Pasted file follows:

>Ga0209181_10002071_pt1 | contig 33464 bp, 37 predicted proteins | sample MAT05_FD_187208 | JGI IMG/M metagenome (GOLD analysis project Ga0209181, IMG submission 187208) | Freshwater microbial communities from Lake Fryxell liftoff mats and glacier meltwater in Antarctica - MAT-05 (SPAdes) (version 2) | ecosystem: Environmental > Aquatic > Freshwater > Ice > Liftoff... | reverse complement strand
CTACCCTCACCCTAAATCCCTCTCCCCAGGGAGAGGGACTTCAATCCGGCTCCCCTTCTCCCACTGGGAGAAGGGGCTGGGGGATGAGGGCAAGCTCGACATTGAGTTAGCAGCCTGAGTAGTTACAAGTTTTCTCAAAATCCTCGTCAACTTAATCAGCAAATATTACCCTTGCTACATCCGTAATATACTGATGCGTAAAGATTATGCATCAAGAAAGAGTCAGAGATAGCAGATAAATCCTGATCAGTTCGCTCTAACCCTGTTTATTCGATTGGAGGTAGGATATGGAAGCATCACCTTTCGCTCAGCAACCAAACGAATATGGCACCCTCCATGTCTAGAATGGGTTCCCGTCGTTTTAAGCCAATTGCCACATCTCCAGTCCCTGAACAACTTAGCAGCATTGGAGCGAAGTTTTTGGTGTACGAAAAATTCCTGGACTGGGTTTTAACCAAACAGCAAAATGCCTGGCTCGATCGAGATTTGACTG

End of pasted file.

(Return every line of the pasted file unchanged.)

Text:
>Ga0209181_10002071_pt1 | contig 33464 bp, 37 predicted proteins | sample MAT05_FD_187208 | JGI IMG/M metagenome (GOLD analysis project Ga0209181, IMG submission 187208) | Freshwater microbial communities from Lake Fryxell liftoff mats and glacier meltwater in Antarctica - MAT-05 (SPAdes) (version 2) | ecosystem: Environmental > Aquatic > Freshwater > Ice > Liftoff... | reverse complement strand
CTACCCTCACCCTAAATCCCTCTCCCCAGGGAGAGGGACTTCAATCCGGCTCCCCTTCTCCCACTGGGAGAAGGGGCTGGGGGATGAGGGCAAGCTCGACATTGAGTTAGCAGCCTGAGTAGTTACAAGTTTTCTCAAAATCCTCGTCAACTTAATCAGCAAATATTACCCTTGCTACATCCGTAATATACTGATGCGTAAAGATTATGCATCAAGAAAGAGTCAGAGATAGCAGATAAATCCTGATCAGTTCGCTCTAACCCTGTTTATTCGATTGGAGGTAGGATATGGAAGCATCACCTTTCGCTCAGCAACCAAACGAATATGGCACCCTCCATGTCTAGAATGGGTTCCCGTCGTTTTAAGCCAATTGCCACATCTCCAGTCCCTGAACAACTTAGCAGCATTGGAGCGAAGTTTTTGGTGTACGAAAAATTCCTGGACTGGGTTTTAACCAAACAGCAAAATGCCTGGCTCGATCGAGATTTGACTG